Migrant workers head to their homes on the third day of the national lockdown imposed by Prime Minister Narendra Modi to curb the spread of Coronavirus COVID-19 , at Anand Vihar bus terminal, on March 27, 2020 in New Delhi, India.
Raj K Raj | Hindustan Times via Getty Images
With apologies to the great hockey player Wayne Gretzky, the world should follow the (paraphrased) advice given to him by his father in tackling the global pandemic of COVID-19: “Skate to where the pathogen is going, and not to where it has been.”
In short, developed countries – even as they act to save themselves – must shift far greater public health and economic attention to fragile states and emerging markets, where the hit from the virus is likely to be far more devastating, destabilizing, and enduring.
It’s for that reason that the World Bank and the International Monetary Fund this past Wednesday urged bilateral creditors to suspend debt payments and provide immediate debt relief to the world’s poorest countries – making up a quarter of the world’s population and two-thirds of those living in extreme poverty.
If world leaders don’t act in greater unity soon — and this week’s virtual meeting of G20 leaders wasn’t encouraging in that respect — the world could find COVID19’s worst impacts in swarming slums, crowded refugee camps, unresolved conflict zones, and even among some of the largest emerging market economies, like Brazil, South Africa, and India.
It’s no longer a question of if this could happen but rather of when and how bad it could get. The great hope is that fragile states and emerging markets may get some relief from their young populations and hot weather. However, many of their young have a host of underlying medical conditions. And it’s not clear yet whether COVID19 will prove to be a seasonal matter.
“The global outbreak,” says Crisis Group in a far-reaching report this week, “has the potential to wreak havoc in fragile states, trigger widespread unrest and severely test international crisis management systems. Its implications are especially serious for those caught in the midst of conflict if, as seems likely, the disease disrupts humanitarian aid flows, limits peace operations and postpones or distracts conflict parties from nascent as well as ongoing efforts at diplomacy.”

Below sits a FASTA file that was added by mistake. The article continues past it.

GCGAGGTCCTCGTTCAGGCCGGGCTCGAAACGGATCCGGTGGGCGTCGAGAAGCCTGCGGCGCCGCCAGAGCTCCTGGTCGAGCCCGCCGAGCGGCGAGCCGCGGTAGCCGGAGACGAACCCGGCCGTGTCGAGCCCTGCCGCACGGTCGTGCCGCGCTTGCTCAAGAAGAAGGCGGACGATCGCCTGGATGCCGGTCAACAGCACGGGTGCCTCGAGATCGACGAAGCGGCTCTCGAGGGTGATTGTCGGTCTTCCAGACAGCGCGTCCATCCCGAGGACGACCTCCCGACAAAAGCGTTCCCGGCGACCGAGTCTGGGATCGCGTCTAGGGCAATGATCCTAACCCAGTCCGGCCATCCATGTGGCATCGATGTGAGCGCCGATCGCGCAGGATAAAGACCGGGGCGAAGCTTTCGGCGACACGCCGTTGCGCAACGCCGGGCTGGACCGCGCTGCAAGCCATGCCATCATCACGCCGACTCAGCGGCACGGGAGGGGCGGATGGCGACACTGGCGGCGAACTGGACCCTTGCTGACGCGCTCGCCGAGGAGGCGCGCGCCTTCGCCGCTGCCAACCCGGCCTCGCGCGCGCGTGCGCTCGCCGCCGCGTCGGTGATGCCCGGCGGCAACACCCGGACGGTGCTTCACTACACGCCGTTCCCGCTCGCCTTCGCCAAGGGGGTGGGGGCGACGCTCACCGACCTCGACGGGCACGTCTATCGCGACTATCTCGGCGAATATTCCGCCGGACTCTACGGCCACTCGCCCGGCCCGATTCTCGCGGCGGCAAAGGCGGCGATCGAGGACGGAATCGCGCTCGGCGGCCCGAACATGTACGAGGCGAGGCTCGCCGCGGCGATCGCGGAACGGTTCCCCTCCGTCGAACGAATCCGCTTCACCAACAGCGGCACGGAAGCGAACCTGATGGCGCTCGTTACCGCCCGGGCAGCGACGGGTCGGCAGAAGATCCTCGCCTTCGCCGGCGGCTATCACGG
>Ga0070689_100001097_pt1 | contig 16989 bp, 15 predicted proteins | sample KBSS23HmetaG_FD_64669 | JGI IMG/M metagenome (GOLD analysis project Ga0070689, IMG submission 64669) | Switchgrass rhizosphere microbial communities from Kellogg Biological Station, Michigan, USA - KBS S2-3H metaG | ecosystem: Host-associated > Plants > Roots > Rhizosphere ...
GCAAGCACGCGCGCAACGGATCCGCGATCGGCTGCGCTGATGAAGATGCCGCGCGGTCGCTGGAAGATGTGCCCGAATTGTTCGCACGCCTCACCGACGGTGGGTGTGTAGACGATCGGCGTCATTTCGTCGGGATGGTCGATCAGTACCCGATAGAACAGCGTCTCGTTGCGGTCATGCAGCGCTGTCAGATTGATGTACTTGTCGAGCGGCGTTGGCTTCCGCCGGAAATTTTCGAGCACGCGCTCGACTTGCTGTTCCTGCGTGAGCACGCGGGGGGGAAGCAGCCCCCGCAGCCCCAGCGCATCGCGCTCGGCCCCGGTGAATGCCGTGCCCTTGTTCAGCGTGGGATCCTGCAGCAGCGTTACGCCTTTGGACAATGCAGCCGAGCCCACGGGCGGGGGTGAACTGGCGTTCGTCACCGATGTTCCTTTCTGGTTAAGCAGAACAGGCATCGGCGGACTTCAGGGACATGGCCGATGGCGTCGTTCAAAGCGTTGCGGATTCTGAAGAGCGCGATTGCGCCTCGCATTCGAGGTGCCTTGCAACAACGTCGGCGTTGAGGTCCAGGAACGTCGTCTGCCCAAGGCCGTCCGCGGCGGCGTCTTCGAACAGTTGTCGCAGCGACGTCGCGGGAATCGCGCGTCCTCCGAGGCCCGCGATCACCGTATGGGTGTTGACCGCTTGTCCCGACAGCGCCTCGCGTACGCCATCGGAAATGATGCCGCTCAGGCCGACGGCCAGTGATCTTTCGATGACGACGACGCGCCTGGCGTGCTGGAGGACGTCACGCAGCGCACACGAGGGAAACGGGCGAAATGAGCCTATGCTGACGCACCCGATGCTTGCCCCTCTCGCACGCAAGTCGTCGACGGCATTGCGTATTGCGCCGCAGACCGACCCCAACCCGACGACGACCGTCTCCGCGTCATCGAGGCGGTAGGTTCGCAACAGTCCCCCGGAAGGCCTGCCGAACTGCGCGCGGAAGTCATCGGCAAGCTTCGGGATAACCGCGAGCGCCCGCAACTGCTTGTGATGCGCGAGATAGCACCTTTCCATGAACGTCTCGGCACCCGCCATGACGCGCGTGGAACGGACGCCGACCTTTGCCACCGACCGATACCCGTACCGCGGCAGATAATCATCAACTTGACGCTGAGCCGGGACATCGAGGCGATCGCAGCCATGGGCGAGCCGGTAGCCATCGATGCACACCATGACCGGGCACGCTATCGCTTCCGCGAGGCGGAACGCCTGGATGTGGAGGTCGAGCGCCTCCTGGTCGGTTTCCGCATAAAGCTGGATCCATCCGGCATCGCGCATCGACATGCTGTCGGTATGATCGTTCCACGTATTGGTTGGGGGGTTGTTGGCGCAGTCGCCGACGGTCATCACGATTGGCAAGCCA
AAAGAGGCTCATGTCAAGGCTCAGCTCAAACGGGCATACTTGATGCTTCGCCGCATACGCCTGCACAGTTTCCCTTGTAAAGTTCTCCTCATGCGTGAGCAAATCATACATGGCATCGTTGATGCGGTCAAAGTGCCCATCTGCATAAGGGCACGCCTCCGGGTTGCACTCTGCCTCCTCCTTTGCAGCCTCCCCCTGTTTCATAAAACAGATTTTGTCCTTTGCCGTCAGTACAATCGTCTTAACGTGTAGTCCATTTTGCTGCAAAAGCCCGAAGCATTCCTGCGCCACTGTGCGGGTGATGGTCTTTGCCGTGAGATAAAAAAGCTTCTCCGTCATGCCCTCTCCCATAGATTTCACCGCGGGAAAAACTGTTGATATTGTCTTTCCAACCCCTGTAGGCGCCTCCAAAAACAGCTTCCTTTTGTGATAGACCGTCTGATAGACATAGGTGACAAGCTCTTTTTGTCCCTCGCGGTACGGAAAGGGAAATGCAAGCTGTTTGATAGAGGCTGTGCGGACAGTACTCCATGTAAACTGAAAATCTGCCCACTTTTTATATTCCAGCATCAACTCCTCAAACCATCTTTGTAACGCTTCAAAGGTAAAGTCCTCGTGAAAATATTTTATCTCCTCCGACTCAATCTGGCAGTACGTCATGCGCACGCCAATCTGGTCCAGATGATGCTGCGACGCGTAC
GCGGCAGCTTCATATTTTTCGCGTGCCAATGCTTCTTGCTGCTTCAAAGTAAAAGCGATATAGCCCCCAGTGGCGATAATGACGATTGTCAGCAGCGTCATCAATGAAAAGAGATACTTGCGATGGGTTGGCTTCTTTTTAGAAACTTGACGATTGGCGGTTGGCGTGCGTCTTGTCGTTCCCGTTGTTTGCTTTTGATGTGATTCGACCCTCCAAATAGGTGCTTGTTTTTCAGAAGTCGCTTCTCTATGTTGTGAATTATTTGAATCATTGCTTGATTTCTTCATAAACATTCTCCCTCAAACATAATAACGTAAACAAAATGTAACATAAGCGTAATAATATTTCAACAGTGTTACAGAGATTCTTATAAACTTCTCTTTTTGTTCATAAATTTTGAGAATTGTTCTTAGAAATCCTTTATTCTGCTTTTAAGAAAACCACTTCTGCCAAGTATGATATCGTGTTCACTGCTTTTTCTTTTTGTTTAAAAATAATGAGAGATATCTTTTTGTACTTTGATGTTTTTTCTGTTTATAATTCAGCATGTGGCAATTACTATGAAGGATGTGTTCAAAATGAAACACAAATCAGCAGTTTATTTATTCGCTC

It’s no longer a question of if this could happen but rather of when and how bad it could get.
Think Afghanistan, where infections coming across the border from Iran are colliding against nascent peace efforts with the Taliban. Think Libya, where the UN-backed government has pledged $350 million to respond to the disease, but without any clarity of how it could be spent effectively.
Consider Venezuela, where the conflict between the government and opposition already has hollowed out health services, and where the United States this week charged Nicolás Maduro with narco-trafficking crimes – making any relief more difficult. Or visit Gaza, where the health care system – weakened through years of blockade – couldn’t serve the high-density population even before COVID—19 began to settle in.
Crisis Group warns particularly about the dangers facing areas of active conflict, such as northwestern Syria and Yemen. Violence already impeded efforts to deal with a polio outbreak in Syria in 2013-2014 and in countering cholera in Yemen from 2016 to today.
“UN officials have now raised the alarm about COVID-19 infecting the population of Idlib (in Syria),” says Crisis Group, “where a Russian-backed offensive by government forces has systematically target hospitals and other medical facilities and led to the displacement of over one million people in the last six months alone.”
There’s understandable urgency aimed at reversing coronavirus’ continued spread in Europe and the United States, which this week became the world champion in the number of confirmed cases (if Chinese statistics can be believed— a Bloomberg report on funereal urns raises some doubts about that).